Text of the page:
basic constructions:
strong axioms
further
The explicit formulation of the principles of category theory … is still in need of improved axiomatization. I will be overjoyed when some young person responds to that need. (Lawvere, 2016, p.1)
Elementary theory of the category of categories, or ETCC for short, is in a broad sense an appropriate name for any first order theory axiomatizing the metacategory CAT of categories that forms the intuitive background for naive category theory with a view to the categorical foundations of mathematics. This is in categorification of the analogous first-order axiomatization of the metacategory SET of sets, for which see at ETCS.
Historically, the first attempt to formulate such a system of axioms has been undertaken by F. W. Lawvere in his dissertation (Lawvere 63) and a subsequent publication (Lawvere 1966), and it is this system that is sometimes referred to as the ETCC. We will discuss it together with subsequent attempts to repair its technical flaws under this heading in the next section.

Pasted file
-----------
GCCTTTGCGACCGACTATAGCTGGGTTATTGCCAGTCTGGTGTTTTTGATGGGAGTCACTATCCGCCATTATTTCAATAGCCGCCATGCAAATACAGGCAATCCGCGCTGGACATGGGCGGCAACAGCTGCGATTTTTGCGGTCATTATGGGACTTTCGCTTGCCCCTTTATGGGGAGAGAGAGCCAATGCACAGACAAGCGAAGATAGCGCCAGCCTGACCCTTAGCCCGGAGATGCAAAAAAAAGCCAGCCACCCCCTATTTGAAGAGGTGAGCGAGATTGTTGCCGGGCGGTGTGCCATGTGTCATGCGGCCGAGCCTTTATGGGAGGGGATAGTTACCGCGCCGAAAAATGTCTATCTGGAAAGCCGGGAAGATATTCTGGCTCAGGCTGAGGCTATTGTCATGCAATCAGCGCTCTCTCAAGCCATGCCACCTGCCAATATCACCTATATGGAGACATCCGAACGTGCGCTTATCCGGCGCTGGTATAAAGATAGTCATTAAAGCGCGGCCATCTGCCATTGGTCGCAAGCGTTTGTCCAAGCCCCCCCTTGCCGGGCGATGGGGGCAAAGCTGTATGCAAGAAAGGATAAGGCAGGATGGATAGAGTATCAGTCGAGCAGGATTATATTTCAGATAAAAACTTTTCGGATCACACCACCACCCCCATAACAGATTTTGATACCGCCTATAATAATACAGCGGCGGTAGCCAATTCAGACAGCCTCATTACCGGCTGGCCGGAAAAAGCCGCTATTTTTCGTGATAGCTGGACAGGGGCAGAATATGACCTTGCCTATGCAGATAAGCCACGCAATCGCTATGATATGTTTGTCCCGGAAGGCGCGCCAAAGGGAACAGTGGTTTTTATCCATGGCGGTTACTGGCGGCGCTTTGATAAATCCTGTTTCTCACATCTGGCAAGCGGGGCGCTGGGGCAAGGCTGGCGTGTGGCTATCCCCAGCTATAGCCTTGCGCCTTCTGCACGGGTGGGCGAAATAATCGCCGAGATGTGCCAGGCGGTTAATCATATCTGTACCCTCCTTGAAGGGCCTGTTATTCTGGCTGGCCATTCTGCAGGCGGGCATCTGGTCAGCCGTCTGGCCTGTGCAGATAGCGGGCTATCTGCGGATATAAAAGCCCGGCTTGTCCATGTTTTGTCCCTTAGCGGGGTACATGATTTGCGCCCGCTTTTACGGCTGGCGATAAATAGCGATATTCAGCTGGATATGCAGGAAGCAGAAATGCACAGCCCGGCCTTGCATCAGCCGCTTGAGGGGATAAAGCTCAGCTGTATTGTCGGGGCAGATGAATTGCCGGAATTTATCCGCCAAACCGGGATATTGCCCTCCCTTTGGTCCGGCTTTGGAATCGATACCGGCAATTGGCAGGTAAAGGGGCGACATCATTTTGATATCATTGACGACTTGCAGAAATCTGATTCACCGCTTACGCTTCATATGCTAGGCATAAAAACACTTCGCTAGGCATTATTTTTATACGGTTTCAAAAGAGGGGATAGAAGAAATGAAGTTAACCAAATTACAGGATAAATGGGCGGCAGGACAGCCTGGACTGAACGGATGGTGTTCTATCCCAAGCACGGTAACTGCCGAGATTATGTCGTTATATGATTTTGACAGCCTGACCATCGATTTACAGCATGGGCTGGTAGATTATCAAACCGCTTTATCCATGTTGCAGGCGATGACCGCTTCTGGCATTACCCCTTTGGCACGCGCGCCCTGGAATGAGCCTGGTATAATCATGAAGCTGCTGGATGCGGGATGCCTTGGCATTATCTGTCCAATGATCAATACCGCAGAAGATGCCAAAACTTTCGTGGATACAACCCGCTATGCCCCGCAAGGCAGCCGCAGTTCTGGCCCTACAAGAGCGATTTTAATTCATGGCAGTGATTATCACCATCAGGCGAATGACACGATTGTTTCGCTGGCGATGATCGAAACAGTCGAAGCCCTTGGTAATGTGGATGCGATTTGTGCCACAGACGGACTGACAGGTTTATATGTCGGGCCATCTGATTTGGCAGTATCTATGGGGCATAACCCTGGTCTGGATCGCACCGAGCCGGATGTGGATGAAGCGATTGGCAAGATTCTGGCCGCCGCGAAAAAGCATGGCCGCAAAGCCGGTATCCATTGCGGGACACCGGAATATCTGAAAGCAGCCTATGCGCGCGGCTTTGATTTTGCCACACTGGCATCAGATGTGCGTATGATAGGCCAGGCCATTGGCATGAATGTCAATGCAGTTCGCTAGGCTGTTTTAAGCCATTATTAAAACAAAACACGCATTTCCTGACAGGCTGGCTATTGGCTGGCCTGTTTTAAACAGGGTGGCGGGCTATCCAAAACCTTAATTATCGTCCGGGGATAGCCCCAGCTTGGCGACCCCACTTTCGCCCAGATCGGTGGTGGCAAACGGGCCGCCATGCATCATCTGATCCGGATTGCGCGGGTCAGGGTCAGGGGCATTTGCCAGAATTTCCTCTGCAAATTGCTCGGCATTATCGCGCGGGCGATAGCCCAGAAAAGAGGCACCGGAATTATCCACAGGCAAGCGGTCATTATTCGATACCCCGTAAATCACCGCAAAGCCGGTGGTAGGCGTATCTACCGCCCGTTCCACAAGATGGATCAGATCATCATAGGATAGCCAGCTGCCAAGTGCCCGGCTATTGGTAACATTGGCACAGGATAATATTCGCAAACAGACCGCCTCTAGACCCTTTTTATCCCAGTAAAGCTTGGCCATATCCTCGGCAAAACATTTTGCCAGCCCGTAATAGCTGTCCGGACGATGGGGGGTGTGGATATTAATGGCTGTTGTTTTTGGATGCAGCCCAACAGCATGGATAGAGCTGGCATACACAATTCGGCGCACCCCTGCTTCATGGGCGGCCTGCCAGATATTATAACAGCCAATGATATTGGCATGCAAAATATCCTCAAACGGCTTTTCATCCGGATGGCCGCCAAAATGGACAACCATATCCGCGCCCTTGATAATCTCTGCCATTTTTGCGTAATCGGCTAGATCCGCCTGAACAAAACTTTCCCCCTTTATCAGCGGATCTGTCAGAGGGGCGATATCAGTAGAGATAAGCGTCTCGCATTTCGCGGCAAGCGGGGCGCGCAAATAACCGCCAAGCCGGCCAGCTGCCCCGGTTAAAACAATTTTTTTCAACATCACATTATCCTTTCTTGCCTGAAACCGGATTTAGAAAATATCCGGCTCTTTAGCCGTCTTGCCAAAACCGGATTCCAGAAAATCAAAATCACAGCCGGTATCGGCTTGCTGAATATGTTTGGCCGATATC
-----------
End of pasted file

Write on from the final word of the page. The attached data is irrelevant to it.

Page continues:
Taking into account that the intuitively given category of categories is a 2-category, from an n-categorical perspective one would prefer to axiomatize CAT directly as a 2-category, and the resulting elementary theory of the 2-category of categories, or ET2CC, is the subject of a subsequent section.
In 1964, F. W. Lawvere proposed to found mathematics on the category of categories. When he lectured on this at an international conference in Jerusalem, Alfred Tarski objected: “But what is a category if not a set of objects together with a set of morphisms?” Lawvere replied by pointing out that set theory axiomatized the binary relation of membership, while category theory axiomatized the ternary relation of composition. ^{1}